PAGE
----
The Rise Of Fundamentalist Madrassas In Northern Afghanistan

Photo of Ella O'Neill
21 December 2016

Once a Taliban stronghold, Kunduz in Northern Afghanistan is home to approximately 300,000 people. After years of gender inequality, it is now common for women to go to work, attend university, and study without their fathers or husbands by their sides. But recently, this freedom has been threatened by the opening of fundamentalist madrassas: religious private schools, set up specifically for the strict teaching of the Quran to young girls. The introduction of such schools is becoming increasingly popular in many Muslim communities and is accompanied by increasing worry.

The Al Jazeera special series covers the rise of fundamentalist schools in Kunduz which impose an even stricter teaching of the Quran than the Taliban. The documentary interviews a number of girls inside the school, as well as teachers and outsiders looking in.

The Idea Behind the Madrassa

The idea behind the madrassas is to fully absorb the young girls into the culture of the Islamic faith. The schools are set up and run by male teachers, but they must never come into contact with the girls. The male teachers may not be present in the school yard. In lessons, the girls are taught from behind a curtain and resist face-to-face contact. In Kunduz, the Ashraf-ul Madares madrassa is run by a group of men that were taught by the leaders of the central Mosque. One of them recently took one of the girls as his second wife.

There are two separate sections of the schools — one for younger girls and one for girls 12 and older. The schools require the students to drop out of mainstream education entirely, so that they can fully commit to their religious education. They drop studies of math, science, literacy, sociology, and other subjects and devote themselves to the teachings of the Quran, as it is believed no other education is required. The girls attend school from 6:30am to 4:30pm everyday and, over the duration of their education, memorize all 30 sections of the Quran. Waheeda, 12, at the Ashraf-ul Madares in Kunduz, explains when she grows up, she wants to be a Quran memorizer. She says it is the “wish of all Muslim girls to learn the Quran.”

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The Teachings of the Madrassa

The schools teach pupils to become dedicated Muslims, encouraging certain behavioral practices. For instance, it is understood that dancing is entirely forbidden, as is listening to music; songs can ‘encourage people to get into passionate circumstances.’ Ballet is considered a sinful practice, as it demonstrates a woman’s beauty. Islamic extremists often say that to dance is to seduce. The madrassas also educate the girls in acceptable clothing standards for women and distinctly emphasize the importance of the hijab. Islam teaches that women who wear the hijab are protected from corruption and immoral behavior. All girls that attend the schools must cover their entire faces as well as their hands and feet and should ideally wear a mesh gauze over their eyes as well.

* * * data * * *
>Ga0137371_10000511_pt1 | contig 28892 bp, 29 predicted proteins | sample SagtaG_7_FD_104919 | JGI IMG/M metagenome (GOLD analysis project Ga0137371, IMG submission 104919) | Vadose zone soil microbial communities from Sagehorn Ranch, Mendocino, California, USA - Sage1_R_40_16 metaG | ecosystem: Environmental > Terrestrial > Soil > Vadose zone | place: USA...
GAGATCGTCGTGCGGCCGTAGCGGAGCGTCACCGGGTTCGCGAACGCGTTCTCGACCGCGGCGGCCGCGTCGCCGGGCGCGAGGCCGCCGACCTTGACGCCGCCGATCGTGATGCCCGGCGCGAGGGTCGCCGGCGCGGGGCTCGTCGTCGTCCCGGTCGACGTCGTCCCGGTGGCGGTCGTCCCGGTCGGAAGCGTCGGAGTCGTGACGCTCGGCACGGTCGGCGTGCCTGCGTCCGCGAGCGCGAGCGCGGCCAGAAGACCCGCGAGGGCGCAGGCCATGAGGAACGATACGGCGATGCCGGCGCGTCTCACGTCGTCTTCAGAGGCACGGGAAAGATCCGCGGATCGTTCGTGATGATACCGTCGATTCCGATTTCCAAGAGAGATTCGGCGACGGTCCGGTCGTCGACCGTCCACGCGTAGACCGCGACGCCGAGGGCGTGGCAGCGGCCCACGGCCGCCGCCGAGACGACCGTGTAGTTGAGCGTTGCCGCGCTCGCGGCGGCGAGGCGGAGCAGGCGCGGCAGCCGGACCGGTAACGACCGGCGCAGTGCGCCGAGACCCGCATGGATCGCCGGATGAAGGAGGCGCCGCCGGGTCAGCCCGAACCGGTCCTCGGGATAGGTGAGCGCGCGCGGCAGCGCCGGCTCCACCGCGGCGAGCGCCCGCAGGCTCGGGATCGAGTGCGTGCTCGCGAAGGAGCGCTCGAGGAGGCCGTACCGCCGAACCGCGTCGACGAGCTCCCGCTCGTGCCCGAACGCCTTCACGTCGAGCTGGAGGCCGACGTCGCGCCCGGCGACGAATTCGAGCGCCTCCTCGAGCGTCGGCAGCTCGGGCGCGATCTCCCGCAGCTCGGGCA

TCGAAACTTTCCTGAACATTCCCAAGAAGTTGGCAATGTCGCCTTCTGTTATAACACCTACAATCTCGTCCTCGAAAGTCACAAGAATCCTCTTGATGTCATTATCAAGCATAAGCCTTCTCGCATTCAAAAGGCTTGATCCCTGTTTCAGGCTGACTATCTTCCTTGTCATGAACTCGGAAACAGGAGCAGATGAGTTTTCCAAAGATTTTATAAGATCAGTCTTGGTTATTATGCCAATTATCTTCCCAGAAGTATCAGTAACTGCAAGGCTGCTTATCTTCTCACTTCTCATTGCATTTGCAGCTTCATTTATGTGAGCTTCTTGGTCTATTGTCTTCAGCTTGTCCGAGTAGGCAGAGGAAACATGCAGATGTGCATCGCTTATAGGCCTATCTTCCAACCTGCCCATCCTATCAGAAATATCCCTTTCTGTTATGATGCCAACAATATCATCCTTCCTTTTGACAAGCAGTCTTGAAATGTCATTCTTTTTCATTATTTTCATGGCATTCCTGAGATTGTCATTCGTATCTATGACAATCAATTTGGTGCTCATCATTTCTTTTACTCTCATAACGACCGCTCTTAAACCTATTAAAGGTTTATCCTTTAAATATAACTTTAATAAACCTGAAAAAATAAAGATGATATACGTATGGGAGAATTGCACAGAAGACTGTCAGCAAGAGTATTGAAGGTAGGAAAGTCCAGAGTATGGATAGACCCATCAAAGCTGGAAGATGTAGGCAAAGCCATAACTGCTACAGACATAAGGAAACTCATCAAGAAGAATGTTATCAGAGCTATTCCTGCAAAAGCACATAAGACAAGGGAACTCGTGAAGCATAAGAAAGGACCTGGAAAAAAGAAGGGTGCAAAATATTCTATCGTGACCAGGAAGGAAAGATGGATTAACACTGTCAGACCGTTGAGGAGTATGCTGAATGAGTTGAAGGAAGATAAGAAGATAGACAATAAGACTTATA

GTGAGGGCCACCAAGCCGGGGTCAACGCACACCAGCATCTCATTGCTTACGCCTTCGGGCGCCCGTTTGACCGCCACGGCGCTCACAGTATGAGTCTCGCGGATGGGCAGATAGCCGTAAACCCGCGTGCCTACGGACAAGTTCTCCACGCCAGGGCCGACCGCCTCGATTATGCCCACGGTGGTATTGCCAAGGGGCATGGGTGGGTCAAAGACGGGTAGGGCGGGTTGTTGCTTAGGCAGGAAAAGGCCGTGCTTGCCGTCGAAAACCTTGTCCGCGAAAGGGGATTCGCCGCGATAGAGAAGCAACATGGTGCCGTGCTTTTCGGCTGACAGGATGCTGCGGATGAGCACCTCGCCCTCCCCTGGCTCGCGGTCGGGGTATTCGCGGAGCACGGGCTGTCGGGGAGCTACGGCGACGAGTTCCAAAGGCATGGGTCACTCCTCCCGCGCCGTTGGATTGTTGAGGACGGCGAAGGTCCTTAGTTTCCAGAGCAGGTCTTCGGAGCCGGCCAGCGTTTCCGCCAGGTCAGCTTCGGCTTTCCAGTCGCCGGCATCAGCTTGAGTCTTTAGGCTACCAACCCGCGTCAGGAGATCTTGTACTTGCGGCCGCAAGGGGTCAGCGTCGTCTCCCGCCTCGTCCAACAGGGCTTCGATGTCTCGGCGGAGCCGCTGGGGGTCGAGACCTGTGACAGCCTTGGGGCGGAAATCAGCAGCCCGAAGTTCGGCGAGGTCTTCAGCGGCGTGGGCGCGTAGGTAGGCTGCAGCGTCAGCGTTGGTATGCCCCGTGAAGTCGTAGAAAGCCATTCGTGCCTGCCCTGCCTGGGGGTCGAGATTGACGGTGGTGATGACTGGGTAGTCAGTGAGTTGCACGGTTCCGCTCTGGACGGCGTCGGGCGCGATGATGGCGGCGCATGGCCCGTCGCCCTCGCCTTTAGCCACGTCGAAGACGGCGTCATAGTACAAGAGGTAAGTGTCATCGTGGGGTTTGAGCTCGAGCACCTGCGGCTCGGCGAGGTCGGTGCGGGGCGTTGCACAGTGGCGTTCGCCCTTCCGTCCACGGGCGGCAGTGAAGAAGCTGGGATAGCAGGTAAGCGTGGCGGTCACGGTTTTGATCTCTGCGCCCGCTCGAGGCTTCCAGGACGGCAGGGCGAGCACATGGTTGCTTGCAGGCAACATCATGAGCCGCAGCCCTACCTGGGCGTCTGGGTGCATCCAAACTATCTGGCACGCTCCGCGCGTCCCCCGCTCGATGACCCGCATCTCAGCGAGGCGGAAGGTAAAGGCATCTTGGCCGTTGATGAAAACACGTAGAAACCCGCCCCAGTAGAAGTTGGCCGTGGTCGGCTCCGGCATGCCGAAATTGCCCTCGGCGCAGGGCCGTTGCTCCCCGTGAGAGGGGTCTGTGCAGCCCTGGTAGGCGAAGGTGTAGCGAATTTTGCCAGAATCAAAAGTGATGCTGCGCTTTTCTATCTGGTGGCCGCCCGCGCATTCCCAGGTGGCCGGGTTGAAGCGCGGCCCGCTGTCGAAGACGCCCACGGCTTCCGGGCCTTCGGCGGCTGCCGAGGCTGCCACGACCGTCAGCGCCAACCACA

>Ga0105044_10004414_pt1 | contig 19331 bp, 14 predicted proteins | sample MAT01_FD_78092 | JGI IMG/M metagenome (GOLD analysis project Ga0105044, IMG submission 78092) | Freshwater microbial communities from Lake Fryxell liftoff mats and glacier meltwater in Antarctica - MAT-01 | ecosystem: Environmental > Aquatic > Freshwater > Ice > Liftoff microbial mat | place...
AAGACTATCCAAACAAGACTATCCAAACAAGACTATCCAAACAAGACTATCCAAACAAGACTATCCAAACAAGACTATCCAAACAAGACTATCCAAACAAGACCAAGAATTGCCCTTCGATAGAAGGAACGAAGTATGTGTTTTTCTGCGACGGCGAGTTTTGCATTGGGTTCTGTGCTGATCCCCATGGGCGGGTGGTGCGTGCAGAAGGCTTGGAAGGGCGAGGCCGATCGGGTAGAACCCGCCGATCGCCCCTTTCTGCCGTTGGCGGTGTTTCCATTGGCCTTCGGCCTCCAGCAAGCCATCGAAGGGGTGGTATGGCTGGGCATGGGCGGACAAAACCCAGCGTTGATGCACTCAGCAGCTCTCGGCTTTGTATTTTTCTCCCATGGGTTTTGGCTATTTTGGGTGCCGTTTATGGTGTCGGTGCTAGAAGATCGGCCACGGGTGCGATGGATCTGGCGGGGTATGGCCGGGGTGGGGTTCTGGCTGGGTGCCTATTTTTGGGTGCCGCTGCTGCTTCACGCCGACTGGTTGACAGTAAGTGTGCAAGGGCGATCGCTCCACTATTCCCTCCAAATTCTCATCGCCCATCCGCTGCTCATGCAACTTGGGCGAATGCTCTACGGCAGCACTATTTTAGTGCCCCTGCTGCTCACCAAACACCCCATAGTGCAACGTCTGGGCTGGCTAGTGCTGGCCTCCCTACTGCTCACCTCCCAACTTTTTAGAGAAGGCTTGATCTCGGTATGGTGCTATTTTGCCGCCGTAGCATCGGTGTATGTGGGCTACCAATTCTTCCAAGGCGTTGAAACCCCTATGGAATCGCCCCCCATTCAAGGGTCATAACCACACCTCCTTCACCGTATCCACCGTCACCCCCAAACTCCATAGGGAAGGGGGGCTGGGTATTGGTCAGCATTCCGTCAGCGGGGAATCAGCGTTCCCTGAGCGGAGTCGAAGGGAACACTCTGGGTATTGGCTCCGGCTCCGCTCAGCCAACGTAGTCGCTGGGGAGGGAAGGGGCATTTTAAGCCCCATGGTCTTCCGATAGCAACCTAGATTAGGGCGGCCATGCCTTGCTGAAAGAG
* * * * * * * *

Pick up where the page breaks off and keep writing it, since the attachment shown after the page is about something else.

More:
The Quran teaches the specific roles and responsibilities of women. The girls of the school state their ‘view is that man is the boss and woman is his employee.’ They distinctly oppose Western ideals of the women working hard in order to be seen as equal to men. The schools also encourage the children to respect their parents, though if such a case arose in which the parents defy the word of God, then the children must obey the word of God over the word of their parents.

The Threat of the Madrassa

Fear comes from the fact that girls are only being educated through Islamic teachings. They are being kept completely in the dark about anything outside of this sphere; most girls maintain a low literacy level, only learning enough grammar to read the Quran. Muslim communities outside of the madrassas witness the significant changes in the girls’ behavior after only a few months of teaching. The students are taught that the curriculum of non-religious state schools is only useful for this world but is useless for the world after, whereas religious school equips them for both.

Although many wish to speak out against these schools, it is not advised. As the clerics of the strictly Islamic madrassas look to spread the concept further across the country, anyone in opposition faces the risk of death. As the current generation of women in attendance at these schools become mothers, it is likely to become an increasingly normative practice to send children to the madrassas. Nahida Asefi, the provincial Chief of Women’s Affairs in Kunduz, stresses how ordinary schools adequately provide the girls with religious classes as well as other general classes. Women outside of the schools are fearful of what the exclusion of girls from ordinary school means for women and the oppression of women in the public sphere.

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